Work and pensions ministers have refused to answer scores of questions from MPs on issues that are vital to disabled people, research by Disability News Service (DNS) has revealed.
In the last six months, ministers have repeatedly argued that they cannot answer written parliamentary questions because of the “disproportionate cost” or because the information is “not collated centrally”.
The excuses used by Tom Pursglove, the minister for disabled people, and his colleagues mean they have been able to avoid providing important – and potentially embarrassing – information about the government’s performance on social security.
It also means the Department for Work and Pensions (DWP) has prevented the release of information that could reveal holes in the social security safety net that is putting disabled people’s lives at risk.
Last month, employment minister Guy Opperman told Labour’s shadow minister for disabled people, Vicky Foxcroft, that he could not say how many benefit claimants had declared to DWP staff their intention to attempt suicide or self-harm because the information was “not collated centrally”.
Also last month, Pursglove told Labour MP Marsha de Cordova that DWP was unable to say how many recipients of disability living allowance (DLA) had their claims ended because they failed to return their re-assessment form, as answering the question “would incur disproportionate cost”.
Last month, DNS reported on the death of Laura Winham, who had her DLA stopped in 2016 after she failed to respond to requests to apply for the new personal independence payment.
It is believed she died the following year, in November 2017, and at the time had access to just a handful of loose change. Her body was not discovered for more than three years.
Other questions DWP ministers have refused to answer include the average length of benefit sanctions, the number of work capability assessment decisions for universal credit claimants that are being overturned on appeal, and how much DWP spends on running jobcentres.
Ministers have also been unable to say how many claimants of employment and support allowance (ESA) stopped receiving ESA because they found work.
Pursglove told Jonathan Ashworth, Labour’s shadow work and pensions secretary, in January that this information “could only be provided at disproportionate cost”.
Last September, Ashworth was told by the then employment minister Victoria Prentis that DWP could not say how many universal credit claimants had seen their payment reduced to nothing because of a sanction in each month of 2022 because this would “incur disproportionate cost”.
And last November, Opperman was unable to tell Labour’s Rachael Maskell how many universal credit (UC) claimants could not update their online journals – a crucial condition of continuing to receive UC – because they did not have internet access.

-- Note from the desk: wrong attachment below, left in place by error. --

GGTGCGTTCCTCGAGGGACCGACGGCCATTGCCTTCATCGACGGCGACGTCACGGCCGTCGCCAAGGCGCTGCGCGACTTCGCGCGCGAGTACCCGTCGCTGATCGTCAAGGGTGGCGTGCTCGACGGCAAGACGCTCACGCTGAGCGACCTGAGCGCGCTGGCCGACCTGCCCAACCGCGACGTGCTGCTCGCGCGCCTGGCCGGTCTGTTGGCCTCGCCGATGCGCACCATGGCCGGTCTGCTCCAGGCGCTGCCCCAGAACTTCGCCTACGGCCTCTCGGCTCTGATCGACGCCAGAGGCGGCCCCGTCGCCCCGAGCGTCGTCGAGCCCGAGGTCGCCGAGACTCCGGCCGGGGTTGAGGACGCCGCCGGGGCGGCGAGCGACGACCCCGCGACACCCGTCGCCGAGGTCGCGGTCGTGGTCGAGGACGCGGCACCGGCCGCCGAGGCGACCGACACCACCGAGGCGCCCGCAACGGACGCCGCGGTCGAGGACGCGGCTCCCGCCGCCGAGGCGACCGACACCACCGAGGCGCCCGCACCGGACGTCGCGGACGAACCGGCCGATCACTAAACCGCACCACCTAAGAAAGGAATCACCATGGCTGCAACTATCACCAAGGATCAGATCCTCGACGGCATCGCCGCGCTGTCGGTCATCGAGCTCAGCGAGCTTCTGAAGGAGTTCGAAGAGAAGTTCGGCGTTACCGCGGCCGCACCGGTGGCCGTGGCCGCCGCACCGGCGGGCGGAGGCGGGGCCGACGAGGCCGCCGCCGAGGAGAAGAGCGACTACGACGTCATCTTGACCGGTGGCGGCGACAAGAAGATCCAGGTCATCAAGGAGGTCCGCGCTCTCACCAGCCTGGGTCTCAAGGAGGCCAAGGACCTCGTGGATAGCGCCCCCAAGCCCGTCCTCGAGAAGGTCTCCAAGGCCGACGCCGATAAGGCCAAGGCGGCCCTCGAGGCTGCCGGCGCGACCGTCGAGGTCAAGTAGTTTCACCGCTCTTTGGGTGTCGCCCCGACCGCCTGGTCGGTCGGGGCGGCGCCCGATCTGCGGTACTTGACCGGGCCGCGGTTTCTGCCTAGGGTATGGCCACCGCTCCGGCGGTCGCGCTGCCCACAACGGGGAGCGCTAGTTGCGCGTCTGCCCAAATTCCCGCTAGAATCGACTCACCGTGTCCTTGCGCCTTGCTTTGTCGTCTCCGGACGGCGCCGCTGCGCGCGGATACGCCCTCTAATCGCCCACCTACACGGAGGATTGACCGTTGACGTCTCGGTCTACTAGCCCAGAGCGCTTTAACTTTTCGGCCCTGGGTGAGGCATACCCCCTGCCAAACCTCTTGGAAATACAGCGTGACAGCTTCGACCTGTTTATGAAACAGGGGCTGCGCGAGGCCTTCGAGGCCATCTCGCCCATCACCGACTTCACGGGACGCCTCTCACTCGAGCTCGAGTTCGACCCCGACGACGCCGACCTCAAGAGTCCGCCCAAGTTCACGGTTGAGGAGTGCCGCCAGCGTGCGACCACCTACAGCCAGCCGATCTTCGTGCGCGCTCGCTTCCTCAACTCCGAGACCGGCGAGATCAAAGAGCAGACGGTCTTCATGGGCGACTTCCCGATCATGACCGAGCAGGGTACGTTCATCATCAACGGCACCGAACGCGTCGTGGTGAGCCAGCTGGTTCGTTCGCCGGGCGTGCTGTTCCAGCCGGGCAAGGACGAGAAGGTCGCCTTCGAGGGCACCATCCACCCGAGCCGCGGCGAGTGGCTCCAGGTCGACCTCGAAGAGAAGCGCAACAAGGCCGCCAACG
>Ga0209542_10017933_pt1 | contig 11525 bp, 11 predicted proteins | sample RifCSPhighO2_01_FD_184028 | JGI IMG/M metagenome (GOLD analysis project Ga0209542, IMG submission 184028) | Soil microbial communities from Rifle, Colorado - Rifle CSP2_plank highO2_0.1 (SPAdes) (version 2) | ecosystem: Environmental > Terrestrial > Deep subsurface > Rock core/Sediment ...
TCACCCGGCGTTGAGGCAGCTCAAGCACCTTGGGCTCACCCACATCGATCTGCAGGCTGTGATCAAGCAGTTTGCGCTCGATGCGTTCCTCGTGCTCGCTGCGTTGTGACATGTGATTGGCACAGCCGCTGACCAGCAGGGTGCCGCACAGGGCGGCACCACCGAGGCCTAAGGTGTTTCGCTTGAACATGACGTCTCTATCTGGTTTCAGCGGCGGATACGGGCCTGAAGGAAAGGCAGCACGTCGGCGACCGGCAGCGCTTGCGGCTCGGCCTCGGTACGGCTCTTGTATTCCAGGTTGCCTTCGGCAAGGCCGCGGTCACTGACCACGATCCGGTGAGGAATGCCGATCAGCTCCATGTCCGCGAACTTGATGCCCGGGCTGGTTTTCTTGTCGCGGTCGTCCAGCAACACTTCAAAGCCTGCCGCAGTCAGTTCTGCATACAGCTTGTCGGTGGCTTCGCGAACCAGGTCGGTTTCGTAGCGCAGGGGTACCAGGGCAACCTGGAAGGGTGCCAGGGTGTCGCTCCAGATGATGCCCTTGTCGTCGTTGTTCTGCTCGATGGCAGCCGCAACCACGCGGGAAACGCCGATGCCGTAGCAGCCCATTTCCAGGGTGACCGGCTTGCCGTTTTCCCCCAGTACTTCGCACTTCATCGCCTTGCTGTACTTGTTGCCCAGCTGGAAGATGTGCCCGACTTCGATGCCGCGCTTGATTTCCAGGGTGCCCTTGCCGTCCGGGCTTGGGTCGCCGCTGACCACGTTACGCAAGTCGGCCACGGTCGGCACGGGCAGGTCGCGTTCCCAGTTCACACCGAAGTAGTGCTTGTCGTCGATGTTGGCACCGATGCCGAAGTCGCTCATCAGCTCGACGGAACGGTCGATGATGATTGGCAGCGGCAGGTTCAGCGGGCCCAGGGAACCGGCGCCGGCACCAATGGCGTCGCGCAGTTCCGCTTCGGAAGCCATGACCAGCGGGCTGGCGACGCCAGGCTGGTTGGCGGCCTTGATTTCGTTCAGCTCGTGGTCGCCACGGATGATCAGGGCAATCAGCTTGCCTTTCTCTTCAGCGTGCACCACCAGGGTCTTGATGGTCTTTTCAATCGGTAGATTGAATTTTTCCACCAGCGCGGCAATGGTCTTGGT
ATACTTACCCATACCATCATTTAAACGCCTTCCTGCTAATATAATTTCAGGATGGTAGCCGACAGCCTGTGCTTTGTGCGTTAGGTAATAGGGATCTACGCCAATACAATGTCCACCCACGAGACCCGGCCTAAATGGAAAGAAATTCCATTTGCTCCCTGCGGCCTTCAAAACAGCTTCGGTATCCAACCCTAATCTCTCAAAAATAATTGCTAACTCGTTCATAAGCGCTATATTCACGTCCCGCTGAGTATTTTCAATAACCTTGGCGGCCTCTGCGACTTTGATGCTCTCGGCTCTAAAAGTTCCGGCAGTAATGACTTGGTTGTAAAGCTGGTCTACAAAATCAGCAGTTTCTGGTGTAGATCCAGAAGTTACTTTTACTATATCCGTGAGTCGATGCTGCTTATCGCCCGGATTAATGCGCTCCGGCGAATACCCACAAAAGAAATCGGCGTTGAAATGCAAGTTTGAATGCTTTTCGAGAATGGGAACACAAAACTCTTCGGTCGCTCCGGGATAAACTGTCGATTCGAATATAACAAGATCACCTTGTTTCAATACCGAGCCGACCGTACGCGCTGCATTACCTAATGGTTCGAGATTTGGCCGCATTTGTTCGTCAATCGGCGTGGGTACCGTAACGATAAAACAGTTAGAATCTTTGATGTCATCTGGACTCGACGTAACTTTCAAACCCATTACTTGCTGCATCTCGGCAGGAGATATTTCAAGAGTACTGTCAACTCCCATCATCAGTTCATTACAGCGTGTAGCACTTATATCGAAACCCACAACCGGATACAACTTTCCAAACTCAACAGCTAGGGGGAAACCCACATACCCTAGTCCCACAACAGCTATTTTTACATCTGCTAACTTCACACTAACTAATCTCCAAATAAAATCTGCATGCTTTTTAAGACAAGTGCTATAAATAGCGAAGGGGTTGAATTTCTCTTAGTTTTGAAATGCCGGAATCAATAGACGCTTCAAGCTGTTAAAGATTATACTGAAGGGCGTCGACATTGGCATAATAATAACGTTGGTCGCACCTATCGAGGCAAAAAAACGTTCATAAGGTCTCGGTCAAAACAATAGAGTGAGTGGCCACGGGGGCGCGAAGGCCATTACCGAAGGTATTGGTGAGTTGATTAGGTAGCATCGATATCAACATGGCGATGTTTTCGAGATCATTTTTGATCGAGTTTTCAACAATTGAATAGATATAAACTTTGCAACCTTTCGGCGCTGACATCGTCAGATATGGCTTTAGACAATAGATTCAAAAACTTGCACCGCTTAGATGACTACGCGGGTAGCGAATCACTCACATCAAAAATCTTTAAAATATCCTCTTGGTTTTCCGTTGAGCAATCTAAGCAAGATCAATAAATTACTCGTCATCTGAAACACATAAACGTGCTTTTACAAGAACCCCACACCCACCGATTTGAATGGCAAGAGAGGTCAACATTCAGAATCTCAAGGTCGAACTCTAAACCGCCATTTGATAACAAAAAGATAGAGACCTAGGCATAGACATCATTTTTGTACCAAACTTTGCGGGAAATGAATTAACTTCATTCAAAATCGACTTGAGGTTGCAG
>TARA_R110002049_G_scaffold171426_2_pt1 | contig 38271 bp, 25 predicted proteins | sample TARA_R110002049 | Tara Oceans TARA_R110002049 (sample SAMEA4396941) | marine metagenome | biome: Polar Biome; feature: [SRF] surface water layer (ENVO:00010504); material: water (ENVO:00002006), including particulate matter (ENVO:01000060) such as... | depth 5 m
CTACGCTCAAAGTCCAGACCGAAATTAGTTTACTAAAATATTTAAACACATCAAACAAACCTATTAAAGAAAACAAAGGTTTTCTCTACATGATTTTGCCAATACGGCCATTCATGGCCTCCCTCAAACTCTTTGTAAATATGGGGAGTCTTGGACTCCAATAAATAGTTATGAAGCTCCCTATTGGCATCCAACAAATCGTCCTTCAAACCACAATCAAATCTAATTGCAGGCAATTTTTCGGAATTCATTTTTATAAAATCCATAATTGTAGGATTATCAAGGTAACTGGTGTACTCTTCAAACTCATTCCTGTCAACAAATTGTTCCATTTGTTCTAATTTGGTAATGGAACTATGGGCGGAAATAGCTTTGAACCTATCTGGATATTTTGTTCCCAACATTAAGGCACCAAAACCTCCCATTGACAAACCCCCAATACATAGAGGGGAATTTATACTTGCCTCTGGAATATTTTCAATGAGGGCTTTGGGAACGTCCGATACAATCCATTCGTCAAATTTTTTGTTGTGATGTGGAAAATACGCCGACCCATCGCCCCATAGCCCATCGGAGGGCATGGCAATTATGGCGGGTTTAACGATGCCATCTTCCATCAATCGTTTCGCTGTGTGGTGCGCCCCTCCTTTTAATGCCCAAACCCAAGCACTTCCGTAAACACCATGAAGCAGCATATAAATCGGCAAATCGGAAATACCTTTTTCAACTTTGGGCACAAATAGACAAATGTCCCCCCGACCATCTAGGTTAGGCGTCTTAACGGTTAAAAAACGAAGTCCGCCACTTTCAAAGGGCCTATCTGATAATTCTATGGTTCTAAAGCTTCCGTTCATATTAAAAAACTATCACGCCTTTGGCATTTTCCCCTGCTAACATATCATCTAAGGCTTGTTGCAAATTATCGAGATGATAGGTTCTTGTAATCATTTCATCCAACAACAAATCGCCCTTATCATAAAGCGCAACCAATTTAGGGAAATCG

Opperman told her: “The information requested is not readily available and to provide it would incur disproportionate cost.”
Foxcroft told DNS this week: “It is becoming increasingly obvious that there are unacceptable gaps in the data held by the DWP.
“These gaps make it incredibly difficult to understand the full impact government policy is having on disabled people.
“I raised this very issue at work and pensions questions on Monday [6 March] when I asked the minister to investigate the shocking increases in the number of PIP claims disallowed for non-return of the AR1 review form.
“A Labour government will be transparent with all data and reports to ensure we get things right.”
DNS reported last month that Pursglove had refused to investigate why the number of disabled people whose disability benefits were stopped when they failed to return the AR1 form rose by more than 450 per cent in four years, after telling her and de Cordova that DWP does “not collect information on the causation of a failure to return the AR1 review forms”.
But he told Foxcroft this week that he would “take the point away and look at it further”.
A DWP spokesperson said: “We adhere to all relevant parliamentary protocols when preparing answers to parliamentary questions, including application of the disproportionate cost limit where appropriate, and are not obliged to create new information in order to provide answers.
“Parliamentarians can raise any issues with parliamentary question performance with the procedure committee.”
A note from the editor:
Please consider making a voluntary financial contribution to support the work of DNS and allow it to continue producing independent, carefully-researched news stories that focus on the lives and rights of disabled people and their user-led organisations.
Please do not contribute if you cannot afford to do so, and please note that DNS is not a charity. It is run and owned by disabled journalist John Pring and has been from its launch in April 2009.
Thank you for anything you can do to support the work of DNS…